Thursday, January 4, 2018

January 2018

Saving Monticello: The Newsletter
The latest about the book, author events, and more
Newsletter Editor - Marc Leepson

Volume XV, Number 1                                                                      January 1, 2018

ONE GREAT CLOCK: A little over eighty years ago, on December 15, 1937, to be exact, the Charlottesville Daily Progress newspaper reported that a Richmond jewleler named Otto Frederick Ostergren had repaired Thomas Jefferson’s famed seven-day clock. Ostergren, the article said, got the clock working properly for the first time since the late 1850s during the time when Uriah Phillips Levy owned Monticello

“Jefferson may have been a novice, but he evidently knew enough about clocks to design a good one that had but one major fault,” the newspaper reported in 1937. “This fault was in the striking mechanism, which if it ever got out of order, would stop the entire complicated apparatus. As a result, the great clock has run but a third of the time during the 130 years it has been at Monticello.”

Ostergren, the article went on to say, simplified the clock’s mechanism “to take care of the major difficulties.” Once more, it said, “the people of Charlottesville will hear the doleful tolling of the hours as they did back in the days when the clock was running and the striking hammer resounded on the huge disk placed up in the roof. At times, the tolling would continue for hours, and then someone would have to climb out on the roof and set the apparatus right.”

Dec 15

Jefferson designed the one-of-a-kind clock, and sent his plans to a Philadelphia clockmaker named Peter Spruck to build. Spruck created it with the help of his apprentice Robert Leslie in 1793. It wasn’t installed in Monticello’s Entrance Hall, though, until 1805 when Jefferson was president. The Great Clock has remained there ever since—one of only a handful of items that has been in Monticello continuously from Jefferson’s time to today.

I first mention the Great Clock in Saving Monticello in the section on the brief (1831-34) ownership of Monticello by the eccentric Charlottesville pharmacist James Turner Barclay. He bought the place from Jefferson’s daughter Martha and her son Thomas Jefferson Randolph after they had sold virtually all the furniture and furnishings in the years following Jefferson’s death in 1824.

According to his daughter, Barclay bought special tools to repair the clock, which, she said, had been broken for “many years.”

Barclay signed a contract to sell Monticello to Uriah Levy in 1834, but the sale was delayed for two years when the parties had a dispute over what exactly would convey to Levy. The contract called for Levy to receive Monticello and its “appurtenances” and 230 acres of land. Barclay would keep the houses’ valuable pier mirrors and the seven-day clock.

However, a land survey revealed that Barclay had sold off all but 218 of Monticello’s acres. So Levy asked Barclay to annul the initial contract, which he did. The parties wrote a new one in which Barclay dropped the price to $2,500 and, according to Levy, threw in the mirrors and clock. Barclay disagreed with that and legal wrangling (a lawsuit and a counter suit) ensued. It ended in 1836 when the parties settled the lawsuits and Uriah Levy took possession of the house—including the Great Clock and the mirrors.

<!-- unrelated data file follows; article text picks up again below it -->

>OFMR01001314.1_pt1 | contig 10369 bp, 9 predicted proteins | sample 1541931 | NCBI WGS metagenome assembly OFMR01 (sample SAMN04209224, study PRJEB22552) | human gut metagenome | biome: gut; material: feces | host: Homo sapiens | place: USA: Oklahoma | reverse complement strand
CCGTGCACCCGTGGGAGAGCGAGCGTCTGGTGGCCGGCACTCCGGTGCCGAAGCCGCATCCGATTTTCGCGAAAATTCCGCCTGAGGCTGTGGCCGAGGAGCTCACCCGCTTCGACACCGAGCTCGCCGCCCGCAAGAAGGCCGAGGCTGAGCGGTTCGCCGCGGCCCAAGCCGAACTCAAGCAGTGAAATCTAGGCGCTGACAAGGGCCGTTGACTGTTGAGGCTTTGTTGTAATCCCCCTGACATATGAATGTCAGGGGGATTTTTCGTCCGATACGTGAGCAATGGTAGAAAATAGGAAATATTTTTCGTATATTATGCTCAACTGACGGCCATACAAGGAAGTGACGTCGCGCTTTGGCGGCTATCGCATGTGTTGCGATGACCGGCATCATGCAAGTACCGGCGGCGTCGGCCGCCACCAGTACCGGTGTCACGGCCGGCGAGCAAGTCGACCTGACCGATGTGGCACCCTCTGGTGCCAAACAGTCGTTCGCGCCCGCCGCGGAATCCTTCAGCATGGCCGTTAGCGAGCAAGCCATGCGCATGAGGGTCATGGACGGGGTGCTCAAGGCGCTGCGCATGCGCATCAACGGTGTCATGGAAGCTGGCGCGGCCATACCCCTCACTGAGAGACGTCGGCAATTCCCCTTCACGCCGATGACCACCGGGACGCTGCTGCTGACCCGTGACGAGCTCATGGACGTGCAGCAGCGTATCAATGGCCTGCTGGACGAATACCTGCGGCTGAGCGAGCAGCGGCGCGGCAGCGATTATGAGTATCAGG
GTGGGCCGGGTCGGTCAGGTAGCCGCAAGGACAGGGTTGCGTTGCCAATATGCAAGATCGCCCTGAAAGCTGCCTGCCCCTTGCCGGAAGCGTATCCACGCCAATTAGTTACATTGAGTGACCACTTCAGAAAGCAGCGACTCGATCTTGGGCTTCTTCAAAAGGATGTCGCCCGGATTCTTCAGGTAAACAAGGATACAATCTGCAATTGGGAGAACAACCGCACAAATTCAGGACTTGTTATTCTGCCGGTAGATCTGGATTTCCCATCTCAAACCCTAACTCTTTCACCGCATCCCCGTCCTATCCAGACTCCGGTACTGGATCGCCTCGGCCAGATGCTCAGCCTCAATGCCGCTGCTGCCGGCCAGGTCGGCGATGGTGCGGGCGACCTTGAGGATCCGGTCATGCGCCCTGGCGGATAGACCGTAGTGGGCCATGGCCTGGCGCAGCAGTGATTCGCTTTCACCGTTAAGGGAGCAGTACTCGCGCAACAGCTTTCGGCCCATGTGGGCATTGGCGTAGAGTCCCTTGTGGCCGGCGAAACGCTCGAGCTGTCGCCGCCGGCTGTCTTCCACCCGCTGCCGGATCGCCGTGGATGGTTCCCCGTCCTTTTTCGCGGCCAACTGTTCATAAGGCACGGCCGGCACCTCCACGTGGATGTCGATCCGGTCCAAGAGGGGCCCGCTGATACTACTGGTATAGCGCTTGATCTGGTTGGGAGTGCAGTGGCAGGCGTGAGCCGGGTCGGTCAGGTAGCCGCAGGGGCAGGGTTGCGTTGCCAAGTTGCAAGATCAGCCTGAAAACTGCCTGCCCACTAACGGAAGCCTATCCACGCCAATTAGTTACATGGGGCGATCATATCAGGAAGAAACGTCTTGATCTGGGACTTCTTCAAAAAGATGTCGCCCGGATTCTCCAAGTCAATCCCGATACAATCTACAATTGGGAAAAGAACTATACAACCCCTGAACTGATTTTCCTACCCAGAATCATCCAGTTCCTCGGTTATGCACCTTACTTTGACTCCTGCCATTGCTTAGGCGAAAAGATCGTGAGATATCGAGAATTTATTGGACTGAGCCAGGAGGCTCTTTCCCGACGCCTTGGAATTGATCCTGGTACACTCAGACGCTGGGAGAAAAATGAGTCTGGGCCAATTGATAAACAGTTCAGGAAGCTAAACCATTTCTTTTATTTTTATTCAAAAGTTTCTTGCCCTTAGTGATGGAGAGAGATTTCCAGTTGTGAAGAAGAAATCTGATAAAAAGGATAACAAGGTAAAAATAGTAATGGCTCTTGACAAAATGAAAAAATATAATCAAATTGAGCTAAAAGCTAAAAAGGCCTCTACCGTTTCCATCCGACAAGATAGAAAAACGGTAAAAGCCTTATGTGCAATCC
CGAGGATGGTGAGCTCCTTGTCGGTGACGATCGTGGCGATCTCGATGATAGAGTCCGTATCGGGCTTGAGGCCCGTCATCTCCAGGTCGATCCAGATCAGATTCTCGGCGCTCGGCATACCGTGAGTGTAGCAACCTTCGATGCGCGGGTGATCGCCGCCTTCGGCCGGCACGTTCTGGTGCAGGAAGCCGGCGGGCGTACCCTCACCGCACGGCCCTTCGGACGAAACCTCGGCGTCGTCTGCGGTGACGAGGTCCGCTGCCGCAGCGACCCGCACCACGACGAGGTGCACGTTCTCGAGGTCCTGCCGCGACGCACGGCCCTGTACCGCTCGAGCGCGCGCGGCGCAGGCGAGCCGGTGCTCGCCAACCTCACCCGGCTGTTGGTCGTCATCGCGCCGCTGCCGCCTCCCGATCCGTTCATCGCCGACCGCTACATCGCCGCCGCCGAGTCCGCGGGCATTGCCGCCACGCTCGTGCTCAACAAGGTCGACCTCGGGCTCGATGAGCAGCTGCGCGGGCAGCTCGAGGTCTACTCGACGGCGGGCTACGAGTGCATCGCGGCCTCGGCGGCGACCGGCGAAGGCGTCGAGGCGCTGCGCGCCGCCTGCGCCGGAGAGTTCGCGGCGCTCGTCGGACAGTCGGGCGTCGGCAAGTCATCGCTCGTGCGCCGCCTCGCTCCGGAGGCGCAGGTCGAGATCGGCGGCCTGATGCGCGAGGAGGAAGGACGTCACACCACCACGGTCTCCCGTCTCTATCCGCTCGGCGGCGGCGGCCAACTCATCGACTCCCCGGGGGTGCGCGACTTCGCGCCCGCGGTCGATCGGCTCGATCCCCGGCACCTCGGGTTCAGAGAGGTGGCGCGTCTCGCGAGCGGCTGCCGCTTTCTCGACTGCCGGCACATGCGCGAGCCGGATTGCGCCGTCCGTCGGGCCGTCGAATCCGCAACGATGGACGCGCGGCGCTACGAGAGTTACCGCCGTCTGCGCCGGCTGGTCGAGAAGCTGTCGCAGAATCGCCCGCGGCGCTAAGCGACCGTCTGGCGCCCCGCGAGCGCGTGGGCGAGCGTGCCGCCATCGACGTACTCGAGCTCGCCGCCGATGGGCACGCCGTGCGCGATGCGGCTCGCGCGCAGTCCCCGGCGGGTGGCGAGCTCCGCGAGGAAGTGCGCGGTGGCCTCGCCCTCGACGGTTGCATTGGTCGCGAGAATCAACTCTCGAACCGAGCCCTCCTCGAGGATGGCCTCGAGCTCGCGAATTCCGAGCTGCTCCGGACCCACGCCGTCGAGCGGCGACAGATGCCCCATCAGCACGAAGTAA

Image result for daily progress monticello clock jefferson

Uriah Levy, a U.S. Navy lieutenant when he bought Monticello, spent most of his time at sea, in the 1850s. His caretaker at Monticello, Joel Wheeler, lived in and ran Monticello, but didn’t exactly maintain the place well.

That included the Great Clock, which was in the mid-1850s was unused and in bad shape. “Dust and rust corrode the silent wheels,” a visitor reported in 1856. According to the Richmond clockmaker Frederick Ostergren the Great Clock would stay in that condition until 1937.

You can read a full description of the Great Clock on the Thomas Jefferson Foundation’s online Thomas Jefferson Encyclopedia at

To read the Daily Progress article, go to

EVENTS: Here are my January speaking events. For info on my new book, Ballad of the Green Beret, please go to
  • ·       Thursday, January 4 – Talk on Saving Monticello and book signing for the Leesburg Rotary Club, Leesburg, Virginia
  • ·       Tuesday, January 9 – 12:30 p.m. talk on Francis Scott Key and “The Star-Spangled Banner” at the Jewish Community Center of Northern Virginia. Open to the public. For info, call 703-537-3068 or go to
  • ·       Thursday, January 11 – Talk on Flag: Saving Monticello and book signing at the monthly meeting of the Falls Church (Va.) DAR chapter.
  • ·       Thursday, January 25 – 1:00 p.m. talk on What So Proudly We Hailed: Francis Scott Key: A Life and book signing for Montgomery County (Md.) Oasis, 7125 Democracy Blvd. Bethesda. Open to the public. For info, call 301-469-6800, ext. 211.

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If you’d like to arrange an event for Saving Monticello—or for any of my other books, including Ballad of the Green Beret—please email me at

For details on other upcoming events, go to

GIFT IDEASWant a personally autographed, brand-new paperback copy of Saving Monticello? Please e-mail me at I also have a few as-new, unopened hardcover copies.

Or go to to order copies through my local bookstore, Second Chapter Books in Middleburg, Virginia. We also have copies of Desperate Engagement, Flag, Lafayette, and What So Proudly We Hailed, and Ballad of the Green Beret.